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Re: awareness + flexibility + security

From: Jonathan S. Shapiro
Subject: Re: awareness + flexibility + security
Date: Tue, 15 Nov 2005 07:48:25 -0500

On Tue, 2005-11-15 at 06:53 +0100, Marcus Brinkmann wrote:
> > In the end, open source will not succeed or fail with the masses on the
> > strength of its moral position. The masses mostly don't care. Open
> > source will succeed or fail because it is better, more agile, more
> > responsive, and more robust. GPL is a very effective tool for building
> > collaborations, which is why it sits underneath so much good code. If
> > you go out and say to people "give bits away because it is right", they
> > will mostly laugh at you. If you go out and say "give bits away because
> > it serves to accomplish something you care about" you stand a chance of
> > success.
> This is highly disputable.  The masses may not care _now_, but they
> certainly can care, and they may care if they are educated on the
> issue, against the corporate propaganda.

I did not mean to suggest that people cannot be educated, but it has
been my experience that pursuing this type of education requires an
infinite investment and takes forever unless there is a compelling and
emotionally immediate example. For software, open source is providing a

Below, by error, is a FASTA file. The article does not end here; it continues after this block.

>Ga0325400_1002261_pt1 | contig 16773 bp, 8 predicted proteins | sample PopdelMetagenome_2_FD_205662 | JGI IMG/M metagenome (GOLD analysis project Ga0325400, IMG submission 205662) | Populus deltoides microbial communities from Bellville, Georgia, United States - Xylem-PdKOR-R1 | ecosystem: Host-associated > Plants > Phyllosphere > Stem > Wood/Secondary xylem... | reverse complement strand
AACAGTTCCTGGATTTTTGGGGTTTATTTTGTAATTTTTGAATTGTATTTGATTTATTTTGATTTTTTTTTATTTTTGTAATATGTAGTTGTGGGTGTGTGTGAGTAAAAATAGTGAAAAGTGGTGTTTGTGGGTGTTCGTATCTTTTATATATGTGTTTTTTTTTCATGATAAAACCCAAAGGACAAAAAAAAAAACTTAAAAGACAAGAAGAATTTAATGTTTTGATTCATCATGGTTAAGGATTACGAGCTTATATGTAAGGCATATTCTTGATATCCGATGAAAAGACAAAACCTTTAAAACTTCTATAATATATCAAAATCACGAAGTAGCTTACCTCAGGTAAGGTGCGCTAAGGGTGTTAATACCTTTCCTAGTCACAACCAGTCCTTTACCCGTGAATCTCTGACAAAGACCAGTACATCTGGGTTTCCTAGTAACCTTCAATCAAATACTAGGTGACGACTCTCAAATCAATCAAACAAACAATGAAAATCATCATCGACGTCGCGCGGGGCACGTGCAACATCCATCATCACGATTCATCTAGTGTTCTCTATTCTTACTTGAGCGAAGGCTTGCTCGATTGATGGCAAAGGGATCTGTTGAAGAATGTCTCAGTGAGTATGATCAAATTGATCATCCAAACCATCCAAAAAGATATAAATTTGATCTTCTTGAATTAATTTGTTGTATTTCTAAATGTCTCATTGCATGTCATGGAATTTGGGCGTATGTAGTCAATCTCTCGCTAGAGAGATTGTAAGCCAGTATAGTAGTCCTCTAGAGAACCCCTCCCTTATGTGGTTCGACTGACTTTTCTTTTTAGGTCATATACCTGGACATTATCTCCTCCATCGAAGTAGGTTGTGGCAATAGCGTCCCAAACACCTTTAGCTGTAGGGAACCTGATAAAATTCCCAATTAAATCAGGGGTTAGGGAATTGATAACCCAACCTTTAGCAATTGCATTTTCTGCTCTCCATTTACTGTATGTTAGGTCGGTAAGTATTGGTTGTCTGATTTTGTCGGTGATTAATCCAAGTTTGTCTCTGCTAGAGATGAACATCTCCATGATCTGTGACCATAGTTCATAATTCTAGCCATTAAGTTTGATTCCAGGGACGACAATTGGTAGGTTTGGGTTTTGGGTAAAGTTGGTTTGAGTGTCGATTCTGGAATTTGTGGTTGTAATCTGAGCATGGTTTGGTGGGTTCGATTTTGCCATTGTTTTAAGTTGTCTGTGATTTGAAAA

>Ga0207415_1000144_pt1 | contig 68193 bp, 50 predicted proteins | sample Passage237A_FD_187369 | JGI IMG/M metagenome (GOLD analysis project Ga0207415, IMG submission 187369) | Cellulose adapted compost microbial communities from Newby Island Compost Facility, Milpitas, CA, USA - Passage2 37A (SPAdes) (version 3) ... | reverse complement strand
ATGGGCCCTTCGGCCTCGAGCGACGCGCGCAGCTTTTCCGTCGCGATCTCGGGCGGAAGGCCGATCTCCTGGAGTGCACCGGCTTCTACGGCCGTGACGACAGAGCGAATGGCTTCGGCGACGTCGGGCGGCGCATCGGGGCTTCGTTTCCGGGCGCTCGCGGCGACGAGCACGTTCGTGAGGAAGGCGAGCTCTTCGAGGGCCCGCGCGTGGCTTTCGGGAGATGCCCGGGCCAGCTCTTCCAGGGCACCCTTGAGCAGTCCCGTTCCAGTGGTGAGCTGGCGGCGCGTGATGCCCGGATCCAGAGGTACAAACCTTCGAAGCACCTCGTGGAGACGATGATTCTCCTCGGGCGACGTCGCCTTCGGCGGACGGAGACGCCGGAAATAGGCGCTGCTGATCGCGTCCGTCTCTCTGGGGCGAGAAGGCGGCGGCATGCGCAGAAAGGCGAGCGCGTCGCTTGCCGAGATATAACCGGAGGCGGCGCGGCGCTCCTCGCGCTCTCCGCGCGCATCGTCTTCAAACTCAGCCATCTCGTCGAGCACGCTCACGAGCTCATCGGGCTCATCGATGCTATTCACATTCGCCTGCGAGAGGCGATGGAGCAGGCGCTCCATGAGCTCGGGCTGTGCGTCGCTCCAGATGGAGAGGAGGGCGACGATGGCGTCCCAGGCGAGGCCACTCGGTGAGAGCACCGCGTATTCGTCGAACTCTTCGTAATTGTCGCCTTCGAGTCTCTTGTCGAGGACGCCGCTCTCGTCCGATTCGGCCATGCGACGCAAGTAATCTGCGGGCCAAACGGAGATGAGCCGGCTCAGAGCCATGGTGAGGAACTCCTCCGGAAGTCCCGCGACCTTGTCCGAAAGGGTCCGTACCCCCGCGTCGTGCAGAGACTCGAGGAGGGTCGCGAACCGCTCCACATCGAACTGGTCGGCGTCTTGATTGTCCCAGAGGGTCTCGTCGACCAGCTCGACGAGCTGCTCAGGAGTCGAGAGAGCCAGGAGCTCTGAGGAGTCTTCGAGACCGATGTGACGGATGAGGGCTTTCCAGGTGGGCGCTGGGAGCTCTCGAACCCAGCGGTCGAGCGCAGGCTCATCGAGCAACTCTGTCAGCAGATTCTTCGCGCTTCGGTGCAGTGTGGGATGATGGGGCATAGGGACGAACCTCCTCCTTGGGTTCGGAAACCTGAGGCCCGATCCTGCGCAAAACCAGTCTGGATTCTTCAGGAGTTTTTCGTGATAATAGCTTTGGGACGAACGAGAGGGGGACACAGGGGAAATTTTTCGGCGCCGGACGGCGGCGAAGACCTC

compelling example simply because there exist successes, and these
successes are taking over the world.

Someday, the masses may care. In my opinion, the second coming of Christ
is likely to happen first -- even if you *don't* believe in Christ.

> Mass mobilization has happened before, it can and will happen again.
> See for example the environmental movement, or women emancipation.

Yes, let us examine these two cases. We are watching the arctic circle
melt away in front of our eyes. And in a minority of the world, women
are co-equal in law, as long as we don't look too hard at issues like
reproductive rights, allocation of medical research funds, laws
governing sexual practices, or such issues.

Both of these movements are making progress, but that progress comes
slowly, and it comes at the cost of many lives. And these issues are
relatively immediate and personal -- everyone knows someone who has died
of breast cancer, and everyone can see before their eyes that their
living spaces are becoming progressively more crowded. In my opinion,
publication is much more abstract and removed in the eyes of the general
public. How many people have died for open source? How many of us would?

I do not propose that we should abandon this fight. I propose that we
should not delay for its success.


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